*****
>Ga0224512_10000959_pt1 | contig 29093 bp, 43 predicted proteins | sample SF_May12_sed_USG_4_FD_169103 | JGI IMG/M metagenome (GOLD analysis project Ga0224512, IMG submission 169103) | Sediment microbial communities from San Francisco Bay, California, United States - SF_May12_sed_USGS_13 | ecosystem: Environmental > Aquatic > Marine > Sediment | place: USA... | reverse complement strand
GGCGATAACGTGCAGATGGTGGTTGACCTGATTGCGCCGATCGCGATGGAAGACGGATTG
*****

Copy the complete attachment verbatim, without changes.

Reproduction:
>Ga0224512_10000959_pt1 | contig 29093 bp, 43 predicted proteins | sample SF_May12_sed_USG_4_FD_169103 | JGI IMG/M metagenome (GOLD analysis project Ga0224512, IMG submission 169103) | Sediment microbial communities from San Francisco Bay, California, United States - SF_May12_sed_USGS_13 | ecosystem: Environmental > Aquatic > Marine > Sediment | place: USA... | reverse complement strand
GGCGATAACGTGCAGATGGTGGTTGACCTGATTGCGCCGATCGCGATGGAAGACGGATTG